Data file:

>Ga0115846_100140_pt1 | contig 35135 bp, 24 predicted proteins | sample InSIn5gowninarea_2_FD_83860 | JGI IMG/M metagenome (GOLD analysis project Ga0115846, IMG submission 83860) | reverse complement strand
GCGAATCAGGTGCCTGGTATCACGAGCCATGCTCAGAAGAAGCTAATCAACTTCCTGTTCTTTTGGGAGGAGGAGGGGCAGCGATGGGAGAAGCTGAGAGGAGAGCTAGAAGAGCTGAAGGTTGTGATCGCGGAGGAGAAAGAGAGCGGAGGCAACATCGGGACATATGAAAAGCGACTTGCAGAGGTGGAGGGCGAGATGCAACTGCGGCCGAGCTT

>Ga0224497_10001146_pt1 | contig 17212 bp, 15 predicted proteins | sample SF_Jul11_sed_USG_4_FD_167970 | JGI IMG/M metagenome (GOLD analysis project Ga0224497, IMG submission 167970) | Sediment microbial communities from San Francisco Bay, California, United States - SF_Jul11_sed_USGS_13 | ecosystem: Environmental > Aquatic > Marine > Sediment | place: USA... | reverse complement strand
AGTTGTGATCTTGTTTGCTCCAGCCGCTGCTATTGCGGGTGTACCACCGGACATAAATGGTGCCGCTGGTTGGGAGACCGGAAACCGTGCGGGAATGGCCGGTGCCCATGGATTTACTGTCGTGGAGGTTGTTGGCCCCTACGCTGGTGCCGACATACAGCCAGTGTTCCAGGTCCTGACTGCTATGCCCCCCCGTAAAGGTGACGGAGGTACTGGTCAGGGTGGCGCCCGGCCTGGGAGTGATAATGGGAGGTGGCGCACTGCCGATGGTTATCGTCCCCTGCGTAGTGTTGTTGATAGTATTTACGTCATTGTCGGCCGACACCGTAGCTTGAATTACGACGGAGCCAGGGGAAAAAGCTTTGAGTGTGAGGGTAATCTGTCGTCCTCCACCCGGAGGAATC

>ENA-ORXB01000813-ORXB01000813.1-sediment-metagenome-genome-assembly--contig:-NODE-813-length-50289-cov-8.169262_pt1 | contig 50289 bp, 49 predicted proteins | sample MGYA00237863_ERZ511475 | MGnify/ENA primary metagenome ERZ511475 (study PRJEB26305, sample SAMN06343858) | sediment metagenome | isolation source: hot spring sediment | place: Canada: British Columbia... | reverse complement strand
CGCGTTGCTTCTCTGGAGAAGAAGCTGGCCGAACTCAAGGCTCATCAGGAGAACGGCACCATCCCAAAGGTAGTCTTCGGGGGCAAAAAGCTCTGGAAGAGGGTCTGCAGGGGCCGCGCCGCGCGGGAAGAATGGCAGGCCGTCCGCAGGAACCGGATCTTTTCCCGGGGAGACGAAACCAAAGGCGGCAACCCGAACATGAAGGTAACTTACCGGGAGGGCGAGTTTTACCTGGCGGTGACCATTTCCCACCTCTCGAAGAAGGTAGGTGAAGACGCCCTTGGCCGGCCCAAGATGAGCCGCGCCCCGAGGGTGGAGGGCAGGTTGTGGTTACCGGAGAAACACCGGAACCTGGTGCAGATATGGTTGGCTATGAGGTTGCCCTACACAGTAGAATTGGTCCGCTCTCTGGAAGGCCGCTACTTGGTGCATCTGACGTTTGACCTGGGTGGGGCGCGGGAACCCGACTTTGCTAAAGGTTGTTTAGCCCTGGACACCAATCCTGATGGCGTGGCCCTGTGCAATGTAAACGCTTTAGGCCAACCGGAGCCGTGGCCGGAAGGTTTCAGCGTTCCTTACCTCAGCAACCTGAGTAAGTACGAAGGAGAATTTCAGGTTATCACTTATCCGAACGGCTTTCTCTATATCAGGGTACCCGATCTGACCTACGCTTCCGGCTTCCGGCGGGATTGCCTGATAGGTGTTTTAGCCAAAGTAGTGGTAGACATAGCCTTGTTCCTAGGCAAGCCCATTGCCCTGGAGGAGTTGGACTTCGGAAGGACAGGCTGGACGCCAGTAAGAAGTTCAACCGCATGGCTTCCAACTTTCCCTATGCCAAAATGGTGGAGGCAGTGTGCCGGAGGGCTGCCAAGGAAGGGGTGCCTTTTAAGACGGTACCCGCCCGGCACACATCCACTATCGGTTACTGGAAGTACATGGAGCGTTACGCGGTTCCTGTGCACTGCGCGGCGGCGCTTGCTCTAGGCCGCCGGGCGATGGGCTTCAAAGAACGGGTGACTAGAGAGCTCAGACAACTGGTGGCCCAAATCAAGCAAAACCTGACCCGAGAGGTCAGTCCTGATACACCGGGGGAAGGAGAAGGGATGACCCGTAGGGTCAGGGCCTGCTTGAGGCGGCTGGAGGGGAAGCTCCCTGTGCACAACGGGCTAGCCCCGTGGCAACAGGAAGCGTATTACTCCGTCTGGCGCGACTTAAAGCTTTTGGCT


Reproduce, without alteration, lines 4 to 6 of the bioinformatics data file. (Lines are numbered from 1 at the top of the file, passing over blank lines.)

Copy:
AGTTGTGATCTTGTTTGCTCCAGCCGCTGCTATTGCGGGTGTACCACCGGACATAAATGGTGCCGCTGGTTGGGAGACCGGAAACCGTGCGGGAATGGCCGGTGCCCATGGATTTACTGTCGTGGAGGTTGTTGGCCCCTACGCTGGTGCCGACATACAGCCAGTGTTCCAGGTCCTGACTGCTATGCCCCCCCGTAAAGGTGACGGAGGTACTGGTCAGGGTGGCGCCCGGCCTGGGAGTGATAATGGGAGGTGGCGCACTGCCGATGGTTATCGTCCCCTGCGTAGTGTTGTTGATAGTATTTACGTCATTGTCGGCCGACACCGTAGCTTGAATTACGACGGAGCCAGGGGAAAAAGCTTTGAGTGTGAGGGTAATCTGTCGTCCTCCACCCGGAGGAATC

>ENA-ORXB01000813-ORXB01000813.1-sediment-metagenome-genome-assembly--contig:-NODE-813-length-50289-cov-8.169262_pt1 | contig 50289 bp, 49 predicted proteins | sample MGYA00237863_ERZ511475 | MGnify/ENA primary metagenome ERZ511475 (study PRJEB26305, sample SAMN06343858) | sediment metagenome | isolation source: hot spring sediment | place: Canada: British Columbia... | reverse complement strand
CGCGTTGCTTCTCTGGAGAAGAAGCTGGCCGAACTCAAGGCTCATCAGGAGAACGGCACCATCCCAAAGGTAGTCTTCGGGGGCAAAAAGCTCTGGAAGAGGGTCTGCAGGGGCCGCGCCGCGCGGGAAGAATGGCAGGCCGTCCGCAGGAACCGGATCTTTTCCCGGGGAGACGAAACCAAAGGCGGCAACCCGAACATGAAGGTAACTTACCGGGAGGGCGAGTTTTACCTGGCGGTGACCATTTCCCACCTCTCGAAGAAGGTAGGTGAAGACGCCCTTGGCCGGCCCAAGATGAGCCGCGCCCCGAGGGTGGAGGGCAGGTTGTGGTTACCGGAGAAACACCGGAACCTGGTGCAGATATGGTTGGCTATGAGGTTGCCCTACACAGTAGAATTGGTCCGCTCTCTGGAAGGCCGCTACTTGGTGCATCTGACGTTTGACCTGGGTGGGGCGCGGGAACCCGACTTTGCTAAAGGTTGTTTAGCCCTGGACACCAATCCTGATGGCGTGGCCCTGTGCAATGTAAACGCTTTAGGCCAACCGGAGCCGTGGCCGGAAGGTTTCAGCGTTCCTTACCTCAGCAACCTGAGTAAGTACGAAGGAGAATTTCAGGTTATCACTTATCCGAACGGCTTTCTCTATATCAGGGTACCCGATCTGACCTACGCTTCCGGCTTCCGGCGGGATTGCCTGATAGGTGTTTTAGCCAAAGTAGTGGTAGACATAGCCTTGTTCCTAGGCAAGCCCATTGCCCTGGAGGAGTTGGACTTCGGAAGGACAGGCTGGACGCCAGTAAGAAGTTCAACCGCATGGCTTCCAACTTTCCCTATGCCAAAATGGTGGAGGCAGTGTGCCGGAGGGCTGCCAAGGAAGGGGTGCCTTTTAAGACGGTACCCGCCCGGCACACATCCACTATCGGTTACTGGAAGTACATGGAGCGTTACGCGGTTCCTGTGCACTGCGCGGCGGCGCTTGCTCTAGGCCGCCGGGCGATGGGCTTCAAAGAACGGGTGACTAGAGAGCTCAGACAACTGGTGGCCCAAATCAAGCAAAACCTGACCCGAGAGGTCAGTCCTGATACACCGGGGGAAGGAGAAGGGATGACCCGTAGGGTCAGGGCCTGCTTGAGGCGGCTGGAGGGGAAGCTCCCTGTGCACAACGGGCTAGCCCCGTGGCAACAGGAAGCGTATTACTCCGTCTGGCGCGACTTAAAGCTTTTGGCT